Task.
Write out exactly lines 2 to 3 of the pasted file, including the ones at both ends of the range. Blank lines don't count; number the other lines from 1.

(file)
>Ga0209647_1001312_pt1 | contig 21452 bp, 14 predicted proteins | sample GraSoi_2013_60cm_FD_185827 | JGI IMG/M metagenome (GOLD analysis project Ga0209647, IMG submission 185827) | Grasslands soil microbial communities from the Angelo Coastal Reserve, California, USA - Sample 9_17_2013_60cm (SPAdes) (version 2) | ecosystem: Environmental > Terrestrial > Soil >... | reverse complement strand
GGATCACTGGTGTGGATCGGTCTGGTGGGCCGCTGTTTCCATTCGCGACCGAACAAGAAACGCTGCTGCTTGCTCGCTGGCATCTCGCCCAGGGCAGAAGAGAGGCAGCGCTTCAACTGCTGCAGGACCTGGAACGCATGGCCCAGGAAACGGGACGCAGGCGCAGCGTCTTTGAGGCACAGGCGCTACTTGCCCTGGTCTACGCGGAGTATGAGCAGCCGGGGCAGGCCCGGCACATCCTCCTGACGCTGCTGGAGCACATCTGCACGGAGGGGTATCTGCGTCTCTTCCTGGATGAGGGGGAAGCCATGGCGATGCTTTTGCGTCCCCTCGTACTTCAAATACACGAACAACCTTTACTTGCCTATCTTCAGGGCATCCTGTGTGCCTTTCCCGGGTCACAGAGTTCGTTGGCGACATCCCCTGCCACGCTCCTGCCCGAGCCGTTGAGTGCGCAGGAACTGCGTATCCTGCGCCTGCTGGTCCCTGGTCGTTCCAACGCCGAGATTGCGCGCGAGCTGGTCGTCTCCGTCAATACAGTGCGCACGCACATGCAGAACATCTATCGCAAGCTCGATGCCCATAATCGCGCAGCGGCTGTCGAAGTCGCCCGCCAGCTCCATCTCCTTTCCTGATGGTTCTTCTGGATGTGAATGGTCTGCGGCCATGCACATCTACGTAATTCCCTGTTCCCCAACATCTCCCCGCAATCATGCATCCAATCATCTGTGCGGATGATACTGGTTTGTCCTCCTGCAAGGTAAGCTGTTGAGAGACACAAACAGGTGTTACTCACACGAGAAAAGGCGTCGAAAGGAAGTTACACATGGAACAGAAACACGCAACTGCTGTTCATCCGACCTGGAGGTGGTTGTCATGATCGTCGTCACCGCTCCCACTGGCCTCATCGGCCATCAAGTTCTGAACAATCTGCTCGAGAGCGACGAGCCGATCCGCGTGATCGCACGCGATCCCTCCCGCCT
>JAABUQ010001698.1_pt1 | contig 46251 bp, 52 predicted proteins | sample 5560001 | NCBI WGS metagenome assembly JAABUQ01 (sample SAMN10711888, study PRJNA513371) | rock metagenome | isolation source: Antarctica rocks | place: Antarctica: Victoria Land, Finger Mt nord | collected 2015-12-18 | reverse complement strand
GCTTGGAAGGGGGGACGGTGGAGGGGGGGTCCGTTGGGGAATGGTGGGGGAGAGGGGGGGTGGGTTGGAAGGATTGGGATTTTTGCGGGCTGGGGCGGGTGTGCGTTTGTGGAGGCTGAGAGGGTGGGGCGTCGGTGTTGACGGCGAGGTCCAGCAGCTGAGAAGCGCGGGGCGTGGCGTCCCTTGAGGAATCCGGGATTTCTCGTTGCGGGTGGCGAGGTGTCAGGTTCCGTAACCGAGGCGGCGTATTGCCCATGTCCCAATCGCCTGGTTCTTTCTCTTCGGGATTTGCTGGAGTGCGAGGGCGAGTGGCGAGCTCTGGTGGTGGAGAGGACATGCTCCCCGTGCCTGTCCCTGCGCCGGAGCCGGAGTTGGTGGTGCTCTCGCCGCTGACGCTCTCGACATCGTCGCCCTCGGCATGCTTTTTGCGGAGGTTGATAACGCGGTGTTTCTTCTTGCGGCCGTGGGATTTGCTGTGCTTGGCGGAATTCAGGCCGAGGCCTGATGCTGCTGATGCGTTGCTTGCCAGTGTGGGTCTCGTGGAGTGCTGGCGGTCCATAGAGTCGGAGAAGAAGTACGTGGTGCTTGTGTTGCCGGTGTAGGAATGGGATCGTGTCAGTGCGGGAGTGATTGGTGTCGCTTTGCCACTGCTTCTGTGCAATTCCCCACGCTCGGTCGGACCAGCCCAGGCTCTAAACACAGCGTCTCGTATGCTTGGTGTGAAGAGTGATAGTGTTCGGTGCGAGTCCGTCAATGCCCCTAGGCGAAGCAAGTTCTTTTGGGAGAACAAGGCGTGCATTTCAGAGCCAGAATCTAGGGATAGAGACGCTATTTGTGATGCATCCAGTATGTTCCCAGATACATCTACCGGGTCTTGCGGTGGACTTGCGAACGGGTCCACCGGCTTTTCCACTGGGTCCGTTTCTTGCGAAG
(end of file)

GGATCACTGGTGTGGATCGGTCTGGTGGGCCGCTGTTTCCATTCGCGACCGAACAAGAAACGCTGCTGCTTGCTCGCTGGCATCTCGCCCAGGGCAGAAGAGAGGCAGCGCTTCAACTGCTGCAGGACCTGGAACGCATGGCCCAGGAAACGGGACGCAGGCGCAGCGTCTTTGAGGCACAGGCGCTACTTGCCCTGGTCTACGCGGAGTATGAGCAGCCGGGGCAGGCCCGGCACATCCTCCTGACGCTGCTGGAGCACATCTGCACGGAGGGGTATCTGCGTCTCTTCCTGGATGAGGGGGAAGCCATGGCGATGCTTTTGCGTCCCCTCGTACTTCAAATACACGAACAACCTTTACTTGCCTATCTTCAGGGCATCCTGTGTGCCTTTCCCGGGTCACAGAGTTCGTTGGCGACATCCCCTGCCACGCTCCTGCCCGAGCCGTTGAGTGCGCAGGAACTGCGTATCCTGCGCCTGCTGGTCCCTGGTCGTTCCAACGCCGAGATTGCGCGCGAGCTGGTCGTCTCCGTCAATACAGTGCGCACGCACATGCAGAACATCTATCGCAAGCTCGATGCCCATAATCGCGCAGCGGCTGTCGAAGTCGCCCGCCAGCTCCATCTCCTTTCCTGATGGTTCTTCTGGATGTGAATGGTCTGCGGCCATGCACATCTACGTAATTCCCTGTTCCCCAACATCTCCCCGCAATCATGCATCCAATCATCTGTGCGGATGATACTGGTTTGTCCTCCTGCAAGGTAAGCTGTTGAGAGACACAAACAGGTGTTACTCACACGAGAAAAGGCGTCGAAAGGAAGTTACACATGGAACAGAAACACGCAACTGCTGTTCATCCGACCTGGAGGTGGTTGTCATGATCGTCGTCACCGCTCCCACTGGCCTCATCGGCCATCAAGTTCTGAACAATCTGCTCGAGAGCGACGAGCCGATCCGCGTGATCGCACGCGATCCCTCCCGCCT
>JAABUQ010001698.1_pt1 | contig 46251 bp, 52 predicted proteins | sample 5560001 | NCBI WGS metagenome assembly JAABUQ01 (sample SAMN10711888, study PRJNA513371) | rock metagenome | isolation source: Antarctica rocks | place: Antarctica: Victoria Land, Finger Mt nord | collected 2015-12-18 | reverse complement strand